Does your child have a big vocabulary? Did you know having a good vocabulary is shown by research to be a critical skill for enabling a child to read?
The National Reading Panel has concluded that Vocabulary is one of the critical elements in a child’s ability to read. Having a robust vocabulary will improve a child’s reading decoding skills, reading comprehension level, and his ability to read fluently. Helping a child increase the size of his usable vocabulary cannot be underestimated in its ability to improve a child’s reading level.
The words your child knows and can use in order to communicate or read are defined as his vocabulary. By increasing the size of your child’s vocabulary, you can effectively increase the level at which your child is capable of reading, writing, and speaking.
The NRP says “Children learn the meanings of most words indirectly, through everyday experiences with oral and written language.” Children learn the words through everyday conversation with peers, adults, through shows they watch, and through listening to books that are read aloud.
Therefore, one of the easiest ways to increase your child’s vocabulary is to read aloud to him on a daily basis. You can also use new, unfamiliar words in conversations with your child. Children learn new words best when the words are used in context, so using new words appropriately and purposefully in conversation will help convey meaning, pronunciation, and will expand your child’s vocabulary.
“Specific word instruction, or teaching individual words, can deepen students’ knowledge of word meanings. In-depth knowledge of word meanings can help students understand what they are hearing or reading. It also can help them use words accurately in speaking and writing.” With this, the NRP conveys the importance of specifically teaching vocabulary in addition to building vocabulary through everyday activities.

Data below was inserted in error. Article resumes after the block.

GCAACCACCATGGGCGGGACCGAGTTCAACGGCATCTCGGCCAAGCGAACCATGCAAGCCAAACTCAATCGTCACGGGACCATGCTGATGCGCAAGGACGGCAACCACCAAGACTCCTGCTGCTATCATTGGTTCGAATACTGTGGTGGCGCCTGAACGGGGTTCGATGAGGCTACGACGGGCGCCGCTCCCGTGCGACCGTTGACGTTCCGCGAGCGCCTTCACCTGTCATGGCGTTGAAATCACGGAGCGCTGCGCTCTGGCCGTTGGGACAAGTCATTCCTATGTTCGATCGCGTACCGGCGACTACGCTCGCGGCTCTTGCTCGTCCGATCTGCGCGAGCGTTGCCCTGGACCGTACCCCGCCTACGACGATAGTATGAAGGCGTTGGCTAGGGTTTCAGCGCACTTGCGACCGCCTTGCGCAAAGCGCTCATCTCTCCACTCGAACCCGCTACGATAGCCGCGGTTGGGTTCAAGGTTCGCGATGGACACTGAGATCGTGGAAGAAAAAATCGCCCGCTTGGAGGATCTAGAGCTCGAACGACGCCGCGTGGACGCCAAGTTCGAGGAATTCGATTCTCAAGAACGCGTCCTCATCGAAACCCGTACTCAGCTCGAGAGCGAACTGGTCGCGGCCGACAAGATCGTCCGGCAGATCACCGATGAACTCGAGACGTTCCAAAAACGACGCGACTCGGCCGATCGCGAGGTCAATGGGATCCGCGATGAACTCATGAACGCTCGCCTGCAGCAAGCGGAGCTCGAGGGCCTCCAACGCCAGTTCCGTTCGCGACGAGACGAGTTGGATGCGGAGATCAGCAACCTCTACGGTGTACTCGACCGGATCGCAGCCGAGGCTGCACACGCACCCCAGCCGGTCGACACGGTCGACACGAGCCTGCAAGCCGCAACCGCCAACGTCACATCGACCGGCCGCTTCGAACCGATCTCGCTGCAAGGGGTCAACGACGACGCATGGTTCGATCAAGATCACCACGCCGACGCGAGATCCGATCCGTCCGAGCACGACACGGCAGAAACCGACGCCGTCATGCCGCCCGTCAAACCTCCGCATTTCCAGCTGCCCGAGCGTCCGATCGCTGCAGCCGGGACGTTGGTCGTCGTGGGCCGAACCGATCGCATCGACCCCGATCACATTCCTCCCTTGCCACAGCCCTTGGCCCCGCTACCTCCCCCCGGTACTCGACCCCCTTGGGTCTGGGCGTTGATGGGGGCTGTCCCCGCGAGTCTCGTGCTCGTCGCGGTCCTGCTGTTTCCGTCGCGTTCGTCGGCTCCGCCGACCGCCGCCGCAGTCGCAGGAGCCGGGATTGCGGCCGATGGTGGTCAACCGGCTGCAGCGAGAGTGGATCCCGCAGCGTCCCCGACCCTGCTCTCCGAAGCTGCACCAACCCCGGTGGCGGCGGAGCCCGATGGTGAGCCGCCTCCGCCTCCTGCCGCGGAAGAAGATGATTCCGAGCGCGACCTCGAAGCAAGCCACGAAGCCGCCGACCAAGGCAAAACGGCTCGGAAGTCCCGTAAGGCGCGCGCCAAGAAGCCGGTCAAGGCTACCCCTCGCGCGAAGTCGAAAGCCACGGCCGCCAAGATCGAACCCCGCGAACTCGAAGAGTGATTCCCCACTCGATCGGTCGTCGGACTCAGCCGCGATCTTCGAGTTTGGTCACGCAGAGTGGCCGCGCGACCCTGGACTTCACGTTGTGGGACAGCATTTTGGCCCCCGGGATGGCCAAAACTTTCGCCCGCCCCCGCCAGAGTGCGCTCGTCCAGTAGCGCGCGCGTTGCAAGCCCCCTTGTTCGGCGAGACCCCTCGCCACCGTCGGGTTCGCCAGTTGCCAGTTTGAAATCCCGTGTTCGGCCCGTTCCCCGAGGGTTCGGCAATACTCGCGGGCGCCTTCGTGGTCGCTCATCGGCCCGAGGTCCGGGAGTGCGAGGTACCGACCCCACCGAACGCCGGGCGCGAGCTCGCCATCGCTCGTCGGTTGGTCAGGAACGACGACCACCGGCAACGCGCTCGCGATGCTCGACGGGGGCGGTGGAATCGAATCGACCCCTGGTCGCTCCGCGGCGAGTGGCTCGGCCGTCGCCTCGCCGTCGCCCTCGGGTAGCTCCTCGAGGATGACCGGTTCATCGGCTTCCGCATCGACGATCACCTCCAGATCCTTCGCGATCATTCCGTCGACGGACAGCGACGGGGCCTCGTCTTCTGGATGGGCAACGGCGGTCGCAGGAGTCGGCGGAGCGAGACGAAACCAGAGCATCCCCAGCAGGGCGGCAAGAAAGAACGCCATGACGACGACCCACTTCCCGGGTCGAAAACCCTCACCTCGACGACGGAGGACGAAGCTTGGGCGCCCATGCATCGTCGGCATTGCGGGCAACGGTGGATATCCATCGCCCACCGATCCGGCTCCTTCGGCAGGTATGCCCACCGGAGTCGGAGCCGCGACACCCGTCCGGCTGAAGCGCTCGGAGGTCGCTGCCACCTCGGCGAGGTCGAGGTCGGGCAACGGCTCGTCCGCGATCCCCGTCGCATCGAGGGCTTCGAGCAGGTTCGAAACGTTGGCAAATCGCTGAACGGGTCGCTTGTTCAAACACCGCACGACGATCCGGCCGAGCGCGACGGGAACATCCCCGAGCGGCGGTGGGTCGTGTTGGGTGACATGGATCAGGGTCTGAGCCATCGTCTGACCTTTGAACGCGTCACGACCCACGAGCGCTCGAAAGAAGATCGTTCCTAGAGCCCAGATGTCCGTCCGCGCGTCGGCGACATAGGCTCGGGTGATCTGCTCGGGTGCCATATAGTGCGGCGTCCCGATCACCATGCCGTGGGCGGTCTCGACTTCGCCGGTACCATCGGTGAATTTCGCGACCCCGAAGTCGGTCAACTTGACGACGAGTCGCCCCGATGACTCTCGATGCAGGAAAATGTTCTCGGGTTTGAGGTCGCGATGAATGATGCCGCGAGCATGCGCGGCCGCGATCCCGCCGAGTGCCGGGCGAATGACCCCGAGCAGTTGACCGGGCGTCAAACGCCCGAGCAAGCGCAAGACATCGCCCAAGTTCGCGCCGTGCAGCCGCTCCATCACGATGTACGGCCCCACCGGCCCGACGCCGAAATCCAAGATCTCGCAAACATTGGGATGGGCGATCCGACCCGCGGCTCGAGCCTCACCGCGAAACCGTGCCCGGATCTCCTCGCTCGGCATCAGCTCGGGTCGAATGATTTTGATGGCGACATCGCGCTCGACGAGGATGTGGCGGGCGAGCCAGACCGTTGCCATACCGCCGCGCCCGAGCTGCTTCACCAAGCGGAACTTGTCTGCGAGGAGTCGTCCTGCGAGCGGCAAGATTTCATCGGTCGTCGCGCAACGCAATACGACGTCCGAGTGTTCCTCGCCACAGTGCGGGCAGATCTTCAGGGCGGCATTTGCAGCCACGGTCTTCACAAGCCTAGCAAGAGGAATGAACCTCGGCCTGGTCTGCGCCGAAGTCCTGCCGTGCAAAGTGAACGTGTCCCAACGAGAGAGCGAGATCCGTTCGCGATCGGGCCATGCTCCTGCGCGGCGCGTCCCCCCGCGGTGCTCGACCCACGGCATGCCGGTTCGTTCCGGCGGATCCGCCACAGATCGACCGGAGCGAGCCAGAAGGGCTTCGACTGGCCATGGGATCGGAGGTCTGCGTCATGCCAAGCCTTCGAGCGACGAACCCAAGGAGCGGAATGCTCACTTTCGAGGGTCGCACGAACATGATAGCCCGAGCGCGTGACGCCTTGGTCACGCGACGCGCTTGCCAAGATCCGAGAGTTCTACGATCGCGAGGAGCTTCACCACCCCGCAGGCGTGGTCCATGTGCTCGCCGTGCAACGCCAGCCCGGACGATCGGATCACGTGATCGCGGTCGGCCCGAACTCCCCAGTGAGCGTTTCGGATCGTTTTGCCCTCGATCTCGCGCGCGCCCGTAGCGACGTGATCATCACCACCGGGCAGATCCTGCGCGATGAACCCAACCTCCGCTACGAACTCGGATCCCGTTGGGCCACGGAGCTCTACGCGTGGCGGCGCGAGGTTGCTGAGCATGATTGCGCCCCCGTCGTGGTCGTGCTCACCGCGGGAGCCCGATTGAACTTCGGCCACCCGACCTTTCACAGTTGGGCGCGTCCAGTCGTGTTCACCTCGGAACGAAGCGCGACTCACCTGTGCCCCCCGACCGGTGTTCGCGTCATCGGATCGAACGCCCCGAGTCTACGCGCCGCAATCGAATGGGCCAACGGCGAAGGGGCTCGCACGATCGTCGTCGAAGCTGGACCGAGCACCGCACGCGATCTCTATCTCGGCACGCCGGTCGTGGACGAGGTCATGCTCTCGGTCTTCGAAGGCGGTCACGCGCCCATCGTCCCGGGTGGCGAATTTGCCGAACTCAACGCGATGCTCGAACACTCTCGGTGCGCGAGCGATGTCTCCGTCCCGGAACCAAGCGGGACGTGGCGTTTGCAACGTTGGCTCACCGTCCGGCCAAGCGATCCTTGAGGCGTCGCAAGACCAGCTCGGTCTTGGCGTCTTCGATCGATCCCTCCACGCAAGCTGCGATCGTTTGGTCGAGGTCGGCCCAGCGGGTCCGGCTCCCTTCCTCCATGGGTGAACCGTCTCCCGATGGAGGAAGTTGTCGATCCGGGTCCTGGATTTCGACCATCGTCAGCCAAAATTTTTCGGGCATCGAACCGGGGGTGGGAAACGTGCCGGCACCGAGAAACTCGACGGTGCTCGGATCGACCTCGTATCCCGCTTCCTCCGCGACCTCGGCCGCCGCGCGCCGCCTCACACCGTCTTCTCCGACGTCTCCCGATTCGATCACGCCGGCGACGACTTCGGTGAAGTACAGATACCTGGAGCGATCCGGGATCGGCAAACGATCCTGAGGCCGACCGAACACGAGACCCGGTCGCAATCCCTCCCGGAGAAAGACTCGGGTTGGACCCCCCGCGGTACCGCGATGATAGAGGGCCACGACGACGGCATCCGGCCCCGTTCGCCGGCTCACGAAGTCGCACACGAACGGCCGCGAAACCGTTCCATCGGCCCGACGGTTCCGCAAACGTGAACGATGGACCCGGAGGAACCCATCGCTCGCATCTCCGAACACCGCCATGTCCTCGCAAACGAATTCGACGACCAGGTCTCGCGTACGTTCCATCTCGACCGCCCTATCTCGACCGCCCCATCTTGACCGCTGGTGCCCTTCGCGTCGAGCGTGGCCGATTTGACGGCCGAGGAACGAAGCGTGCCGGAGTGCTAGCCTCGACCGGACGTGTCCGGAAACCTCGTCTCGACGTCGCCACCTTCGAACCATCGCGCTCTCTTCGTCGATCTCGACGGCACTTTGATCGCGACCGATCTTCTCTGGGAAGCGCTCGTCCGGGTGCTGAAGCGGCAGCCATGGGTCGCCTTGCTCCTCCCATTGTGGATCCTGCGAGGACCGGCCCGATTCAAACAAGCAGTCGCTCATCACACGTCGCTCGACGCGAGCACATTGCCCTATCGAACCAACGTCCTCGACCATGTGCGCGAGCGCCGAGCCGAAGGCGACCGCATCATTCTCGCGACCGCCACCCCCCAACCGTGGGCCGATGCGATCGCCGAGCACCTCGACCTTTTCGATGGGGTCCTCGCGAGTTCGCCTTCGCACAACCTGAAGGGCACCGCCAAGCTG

To explicitly teach vocabulary, it is helpful to teach a child specific skills related to determining the meaning of a word. Necessary skills include familiarity with reference books (dictionaries, thesaurus’) and learning how to break words into parts and determine the meanings of the pieces (prefixes, roots, and suffixes). Repeated, purposeful exposure to new words will help a child gain familiarity with the word and will help him incorporate the word into his everyday vocabulary for speaking and writing.
You can explicitly help your child build his vocabulary through word studies, word games, and using vocabulary words related to new areas of study. You can help build vocabulary through a daily visit to our vocabulary fun page too.
A great software based program for building vocabulary is the Wordsmart Vocabulary Software. We have several of our home schooling friends with learning difficulties that particularly like this program. This fun vocabulary software has engaging games that provide children with the learning tools that can enhance vocabulary at a fast pace. Wordsmart Vocabulary Software works much faster than traditional vocabulary building methods – words are presented in an optimal order for faster acquisition. Word Smart publishes vocabulary activities, math games, and word games, all of which are fun, engaging ways to reach your child with critical vocabulary skills.
One of our favorites for building vocabulary is the **Critical Thinking Company‘s Word Roots software program. This software program is an award winning, easy to use, easy to understand program that teaches Greek and Latin roots, prefixes, suffixes, and their meanings. The programs can be purchased as texts or as computer based software games. The computer based games make this an ideal program for any child with a visual learning style. Even though my son has significant dyslexia, he loves learning the Greek and Latin roots, and finds the software fun to play with.
Another great teaching tool we’ve used is the **Spectrum Word Study and Phonics workbooks offered by McGraw-Hill. This set of workbooks is good for teaching word structure, some basic decoding skills, and vocabulary. The books are a good high-level reinforcement of word learning, but won’t provide sufficient depth for a child with a specific learning disability when used as an only program. For any child who can remember and recall with minimal practice, the series is excellent, and it serves well as a reinforcement activity for children who require more in depth practice of skills.